In each of these areas, leading up to the final challenge of the region, you’ll be racing against one of these new recruits you’re trying to get join with you in challenging Griff. Once you clear the first race with that new character, you’ll unlock that racer for continual use throughout the game (including the awesome Explore mode, which I’ll get to in a bit). There is a little bit of interaction between the characters, but it doesn’t go too deep.
This all works together to keep the story there, but doesn’t shove it in your face. It’s mildly interesting, but certainly doesn’t take itself too seriously and never tries to be more than what it is – a shallow membrane to wrap around the meat of the game.
As you go through these various regions, the game teaches you about the new additions to the franchise, which is an extensive gear shop. Just about everything you do in this game awards you credits, and you can spend those in the shop. There you can outfit your characters with new gear like boards, mods, accessories and other things. The most important addition is that of various accessories that help you out in certain slope conditions. There’s an ice pick, for example, which helps you dig into icy mountainside courses, thus controlling your cornering and descent.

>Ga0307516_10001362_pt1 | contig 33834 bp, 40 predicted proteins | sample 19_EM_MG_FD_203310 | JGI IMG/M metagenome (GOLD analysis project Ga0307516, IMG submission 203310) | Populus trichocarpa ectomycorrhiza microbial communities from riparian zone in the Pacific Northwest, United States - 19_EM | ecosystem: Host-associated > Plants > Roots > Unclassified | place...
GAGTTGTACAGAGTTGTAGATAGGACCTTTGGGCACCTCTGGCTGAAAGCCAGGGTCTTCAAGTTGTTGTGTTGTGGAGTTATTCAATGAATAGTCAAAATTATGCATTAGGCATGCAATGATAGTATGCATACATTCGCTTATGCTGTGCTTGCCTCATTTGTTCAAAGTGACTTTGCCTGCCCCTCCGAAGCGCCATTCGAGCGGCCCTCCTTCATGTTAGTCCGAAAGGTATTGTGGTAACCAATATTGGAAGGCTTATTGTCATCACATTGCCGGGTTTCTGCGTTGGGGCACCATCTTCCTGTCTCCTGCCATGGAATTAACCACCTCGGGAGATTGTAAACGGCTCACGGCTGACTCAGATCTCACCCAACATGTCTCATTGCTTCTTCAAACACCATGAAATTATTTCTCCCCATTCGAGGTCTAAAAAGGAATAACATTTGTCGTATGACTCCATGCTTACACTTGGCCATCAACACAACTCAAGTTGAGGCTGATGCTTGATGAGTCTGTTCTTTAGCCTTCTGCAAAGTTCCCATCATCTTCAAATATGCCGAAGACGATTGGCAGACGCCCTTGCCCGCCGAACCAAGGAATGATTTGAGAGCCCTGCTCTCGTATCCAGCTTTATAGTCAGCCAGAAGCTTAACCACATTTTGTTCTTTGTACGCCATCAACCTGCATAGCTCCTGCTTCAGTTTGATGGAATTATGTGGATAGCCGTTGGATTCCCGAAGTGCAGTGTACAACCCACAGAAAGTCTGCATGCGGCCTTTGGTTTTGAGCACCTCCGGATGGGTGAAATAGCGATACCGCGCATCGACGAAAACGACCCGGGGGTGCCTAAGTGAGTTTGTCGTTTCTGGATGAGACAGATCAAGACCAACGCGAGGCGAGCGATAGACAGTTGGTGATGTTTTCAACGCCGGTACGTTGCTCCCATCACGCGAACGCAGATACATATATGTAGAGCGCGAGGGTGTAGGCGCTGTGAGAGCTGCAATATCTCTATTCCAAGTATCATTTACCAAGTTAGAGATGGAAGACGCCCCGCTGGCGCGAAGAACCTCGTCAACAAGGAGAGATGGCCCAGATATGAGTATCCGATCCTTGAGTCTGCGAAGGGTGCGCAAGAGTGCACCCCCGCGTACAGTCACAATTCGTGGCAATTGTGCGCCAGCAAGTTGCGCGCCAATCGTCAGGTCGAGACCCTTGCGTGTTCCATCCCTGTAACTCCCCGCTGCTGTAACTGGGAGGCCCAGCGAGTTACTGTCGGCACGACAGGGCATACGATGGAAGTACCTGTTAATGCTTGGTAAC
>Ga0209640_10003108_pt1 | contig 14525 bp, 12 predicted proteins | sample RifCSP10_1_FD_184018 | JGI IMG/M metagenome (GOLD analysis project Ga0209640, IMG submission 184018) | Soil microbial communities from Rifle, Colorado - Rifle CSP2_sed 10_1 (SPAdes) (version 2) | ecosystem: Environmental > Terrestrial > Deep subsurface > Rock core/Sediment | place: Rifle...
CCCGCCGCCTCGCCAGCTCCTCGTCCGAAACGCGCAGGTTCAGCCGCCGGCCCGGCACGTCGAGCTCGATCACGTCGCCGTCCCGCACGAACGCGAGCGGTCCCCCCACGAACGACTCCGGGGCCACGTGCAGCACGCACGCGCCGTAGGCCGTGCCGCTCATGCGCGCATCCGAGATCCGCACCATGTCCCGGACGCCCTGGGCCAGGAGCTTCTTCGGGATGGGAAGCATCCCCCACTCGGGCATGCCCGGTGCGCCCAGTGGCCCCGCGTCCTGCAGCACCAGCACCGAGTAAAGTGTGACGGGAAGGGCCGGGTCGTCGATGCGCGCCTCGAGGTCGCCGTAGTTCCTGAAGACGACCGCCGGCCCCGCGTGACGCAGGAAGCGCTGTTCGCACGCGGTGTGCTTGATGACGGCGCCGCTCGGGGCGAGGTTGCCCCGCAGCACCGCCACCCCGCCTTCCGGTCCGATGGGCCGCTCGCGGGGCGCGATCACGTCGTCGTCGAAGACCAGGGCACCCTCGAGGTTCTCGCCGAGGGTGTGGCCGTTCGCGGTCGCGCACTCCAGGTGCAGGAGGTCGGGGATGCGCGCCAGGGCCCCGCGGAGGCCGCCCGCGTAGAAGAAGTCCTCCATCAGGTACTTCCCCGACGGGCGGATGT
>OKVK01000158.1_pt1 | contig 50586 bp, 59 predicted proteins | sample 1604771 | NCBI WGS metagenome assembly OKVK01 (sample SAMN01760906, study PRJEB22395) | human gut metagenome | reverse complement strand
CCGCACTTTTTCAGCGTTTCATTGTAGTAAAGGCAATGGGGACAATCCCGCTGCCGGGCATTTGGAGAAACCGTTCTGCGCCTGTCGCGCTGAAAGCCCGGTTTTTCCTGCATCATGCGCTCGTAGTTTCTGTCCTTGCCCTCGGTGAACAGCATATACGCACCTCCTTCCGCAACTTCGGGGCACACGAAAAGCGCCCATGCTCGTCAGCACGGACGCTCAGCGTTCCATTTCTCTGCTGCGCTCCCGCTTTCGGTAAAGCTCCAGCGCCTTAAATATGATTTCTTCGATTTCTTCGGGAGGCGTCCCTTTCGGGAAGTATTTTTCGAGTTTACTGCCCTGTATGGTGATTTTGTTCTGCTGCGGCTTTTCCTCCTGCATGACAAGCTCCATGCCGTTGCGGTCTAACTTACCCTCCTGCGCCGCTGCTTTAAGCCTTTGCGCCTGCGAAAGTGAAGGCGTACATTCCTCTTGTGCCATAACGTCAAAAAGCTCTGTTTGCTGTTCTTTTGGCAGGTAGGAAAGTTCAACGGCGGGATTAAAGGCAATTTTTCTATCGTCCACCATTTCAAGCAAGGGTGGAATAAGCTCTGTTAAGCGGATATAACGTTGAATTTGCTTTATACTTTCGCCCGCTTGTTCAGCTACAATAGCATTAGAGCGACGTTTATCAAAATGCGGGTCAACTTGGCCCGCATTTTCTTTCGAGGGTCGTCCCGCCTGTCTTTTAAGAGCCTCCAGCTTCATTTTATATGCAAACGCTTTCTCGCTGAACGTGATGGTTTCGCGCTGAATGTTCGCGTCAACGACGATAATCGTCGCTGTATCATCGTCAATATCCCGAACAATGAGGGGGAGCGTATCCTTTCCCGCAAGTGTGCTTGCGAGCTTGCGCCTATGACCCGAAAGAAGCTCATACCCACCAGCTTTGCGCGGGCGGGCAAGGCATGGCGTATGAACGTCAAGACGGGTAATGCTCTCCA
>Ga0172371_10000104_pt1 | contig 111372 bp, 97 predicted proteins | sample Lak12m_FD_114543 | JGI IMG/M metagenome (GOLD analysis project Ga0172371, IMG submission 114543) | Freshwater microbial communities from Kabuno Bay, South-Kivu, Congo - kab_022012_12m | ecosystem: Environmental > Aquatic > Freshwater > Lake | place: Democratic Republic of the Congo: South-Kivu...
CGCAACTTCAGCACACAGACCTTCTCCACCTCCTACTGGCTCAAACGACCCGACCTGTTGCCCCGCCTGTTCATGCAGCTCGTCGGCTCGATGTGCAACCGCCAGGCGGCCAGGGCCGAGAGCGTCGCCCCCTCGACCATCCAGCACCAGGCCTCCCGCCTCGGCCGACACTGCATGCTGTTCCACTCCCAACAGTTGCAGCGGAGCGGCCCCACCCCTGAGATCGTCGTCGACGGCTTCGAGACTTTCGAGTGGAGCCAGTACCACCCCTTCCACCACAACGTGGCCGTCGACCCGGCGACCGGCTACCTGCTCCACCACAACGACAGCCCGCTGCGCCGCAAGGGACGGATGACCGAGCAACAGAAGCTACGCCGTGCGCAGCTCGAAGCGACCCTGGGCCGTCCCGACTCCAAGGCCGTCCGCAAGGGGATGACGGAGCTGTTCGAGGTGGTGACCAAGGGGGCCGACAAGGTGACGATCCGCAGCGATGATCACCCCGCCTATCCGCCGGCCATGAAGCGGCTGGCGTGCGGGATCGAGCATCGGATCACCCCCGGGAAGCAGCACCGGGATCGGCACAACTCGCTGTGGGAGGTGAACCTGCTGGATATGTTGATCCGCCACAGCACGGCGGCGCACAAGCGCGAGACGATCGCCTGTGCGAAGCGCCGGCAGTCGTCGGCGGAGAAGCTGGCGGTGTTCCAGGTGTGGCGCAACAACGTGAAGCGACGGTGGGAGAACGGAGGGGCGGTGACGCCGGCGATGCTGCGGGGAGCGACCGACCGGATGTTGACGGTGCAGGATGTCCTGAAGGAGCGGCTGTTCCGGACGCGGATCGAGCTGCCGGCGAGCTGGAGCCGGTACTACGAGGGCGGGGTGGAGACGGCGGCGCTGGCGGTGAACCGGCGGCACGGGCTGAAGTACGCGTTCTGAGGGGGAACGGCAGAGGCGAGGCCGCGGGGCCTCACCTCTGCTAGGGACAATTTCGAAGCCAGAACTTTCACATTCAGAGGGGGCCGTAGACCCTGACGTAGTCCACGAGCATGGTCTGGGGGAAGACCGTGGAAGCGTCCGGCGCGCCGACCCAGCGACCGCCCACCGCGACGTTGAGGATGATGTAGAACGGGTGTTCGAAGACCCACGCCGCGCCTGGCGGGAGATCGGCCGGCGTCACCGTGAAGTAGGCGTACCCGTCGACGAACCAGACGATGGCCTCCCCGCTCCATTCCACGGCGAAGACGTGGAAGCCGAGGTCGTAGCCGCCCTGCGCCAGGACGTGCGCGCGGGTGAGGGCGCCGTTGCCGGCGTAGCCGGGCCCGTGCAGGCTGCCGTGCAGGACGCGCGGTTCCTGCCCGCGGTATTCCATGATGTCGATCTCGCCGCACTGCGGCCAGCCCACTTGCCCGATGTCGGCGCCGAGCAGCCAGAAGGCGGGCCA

The various boards and outfits you can purchase also increase your “stats”. The stats are simple – speed, tricks and boost. The higher the stat in each area, the better you are at it. The game keeps that simple and effective. If you purchase a board that gives you a big enough trick boost, you’ll definitely notice it as you trick your way down the mountain.
The unfortunate aspect here is that, aside from the main stats, some of these gear additions are hardly noticeable. If you traverse an ice-covered peak without an ice pick, many times you won’t even notice you’re missing it. The game lists a survival rate far lower than what it really is. I’m not sure if this is an attempt to scare you into purchasing the gear or what. Granted, the gear needed isn’t that expensive, but it would stand to reason that it should do something.